Children need to see our faces
To the editor:
I realize that the issue of wearing facial coverings is a sensitive one. And, sometimes, a volatile one. However, I would like to share my thoughts on wearing facial coverings from the viewpoint of a childcare provider.
Infants see at a distance of approximately eight to 15 inches. Feeding an infant is the ideal time for the infant to study their caregiver’s face. It can be a wonderful time of bonding.
However, that time of bonding is greatly impeded when the majority of the caregiver’s face is covered by a mask. Often, it is even quite scary for the child. Not only does this affect the bonding process, it can also affect the child’s feeding routine and comfort level.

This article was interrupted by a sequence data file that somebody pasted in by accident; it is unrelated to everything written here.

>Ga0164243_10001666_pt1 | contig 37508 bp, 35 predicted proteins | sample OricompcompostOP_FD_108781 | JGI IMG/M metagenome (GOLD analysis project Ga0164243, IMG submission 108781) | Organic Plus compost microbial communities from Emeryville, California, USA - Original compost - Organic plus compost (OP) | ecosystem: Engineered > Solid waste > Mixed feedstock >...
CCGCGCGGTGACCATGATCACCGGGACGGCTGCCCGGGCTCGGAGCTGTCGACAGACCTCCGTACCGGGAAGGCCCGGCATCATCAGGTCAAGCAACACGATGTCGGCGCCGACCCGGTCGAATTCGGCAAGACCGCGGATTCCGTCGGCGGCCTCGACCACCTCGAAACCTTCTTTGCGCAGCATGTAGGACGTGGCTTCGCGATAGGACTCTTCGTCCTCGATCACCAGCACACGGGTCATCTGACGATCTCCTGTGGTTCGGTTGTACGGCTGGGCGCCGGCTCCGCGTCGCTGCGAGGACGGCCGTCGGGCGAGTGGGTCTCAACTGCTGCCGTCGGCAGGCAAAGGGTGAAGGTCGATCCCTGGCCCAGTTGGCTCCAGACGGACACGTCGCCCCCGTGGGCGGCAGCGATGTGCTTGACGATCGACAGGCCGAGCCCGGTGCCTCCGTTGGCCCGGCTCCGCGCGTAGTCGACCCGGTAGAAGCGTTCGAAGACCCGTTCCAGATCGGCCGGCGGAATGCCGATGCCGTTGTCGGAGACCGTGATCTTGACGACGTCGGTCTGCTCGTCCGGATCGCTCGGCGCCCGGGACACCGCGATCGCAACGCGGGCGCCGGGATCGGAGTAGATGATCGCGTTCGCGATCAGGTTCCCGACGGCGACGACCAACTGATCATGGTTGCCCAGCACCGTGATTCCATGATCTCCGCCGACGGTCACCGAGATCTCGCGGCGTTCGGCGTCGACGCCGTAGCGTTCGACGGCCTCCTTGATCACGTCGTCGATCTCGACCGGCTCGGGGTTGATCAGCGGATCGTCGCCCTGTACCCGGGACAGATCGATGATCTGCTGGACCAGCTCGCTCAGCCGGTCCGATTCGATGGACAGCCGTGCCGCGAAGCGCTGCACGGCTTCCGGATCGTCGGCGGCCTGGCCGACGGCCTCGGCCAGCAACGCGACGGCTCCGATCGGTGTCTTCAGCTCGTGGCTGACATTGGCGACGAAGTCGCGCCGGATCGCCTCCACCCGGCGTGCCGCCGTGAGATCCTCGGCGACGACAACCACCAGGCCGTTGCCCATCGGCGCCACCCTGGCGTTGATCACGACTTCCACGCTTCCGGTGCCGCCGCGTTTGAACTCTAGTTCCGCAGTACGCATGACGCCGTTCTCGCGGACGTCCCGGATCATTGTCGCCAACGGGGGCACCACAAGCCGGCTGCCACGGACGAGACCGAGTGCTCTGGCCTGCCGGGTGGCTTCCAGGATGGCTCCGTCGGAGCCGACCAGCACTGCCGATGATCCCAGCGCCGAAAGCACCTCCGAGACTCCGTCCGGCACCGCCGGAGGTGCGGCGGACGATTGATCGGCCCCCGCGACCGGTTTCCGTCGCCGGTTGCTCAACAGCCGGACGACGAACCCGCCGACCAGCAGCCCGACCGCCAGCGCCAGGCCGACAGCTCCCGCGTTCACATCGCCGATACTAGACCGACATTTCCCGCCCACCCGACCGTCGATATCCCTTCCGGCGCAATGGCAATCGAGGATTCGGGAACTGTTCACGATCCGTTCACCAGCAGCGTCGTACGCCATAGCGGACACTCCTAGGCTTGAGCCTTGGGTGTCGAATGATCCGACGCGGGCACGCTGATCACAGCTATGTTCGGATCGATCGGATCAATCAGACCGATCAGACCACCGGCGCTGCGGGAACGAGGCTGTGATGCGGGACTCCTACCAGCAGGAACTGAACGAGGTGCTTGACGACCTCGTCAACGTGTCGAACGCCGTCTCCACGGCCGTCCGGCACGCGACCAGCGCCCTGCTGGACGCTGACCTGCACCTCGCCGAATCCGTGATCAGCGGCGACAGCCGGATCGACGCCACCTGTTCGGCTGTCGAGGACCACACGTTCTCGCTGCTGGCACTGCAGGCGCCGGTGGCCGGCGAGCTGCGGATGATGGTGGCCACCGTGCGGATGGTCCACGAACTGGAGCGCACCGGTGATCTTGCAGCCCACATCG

Preschoolers, who are learning the sounds of the alphabet, have a difficult time learning how to form the sounds when their caregiver is wearing a facial covering. They rely as much upon seeing the formation of their caregiver’s mouth as they do listening to the sound produced.
Facial expressions are an important way of communicating with children. Children need to see when their caregivers are happy, excited, surprised, upset, concerned and disappointed.
These emotions are hard to interpret when half of the facial expression is covered. Facial expressions help children to learn about the emotions of others, how to recognize the emotional cues of others and how to respond with appropriate reactions to situations.
Furthermore, the importance of a caregiver’s broad smile cannot be underestimated. A friendly smile can help calm, encourage and reassure a child of any age.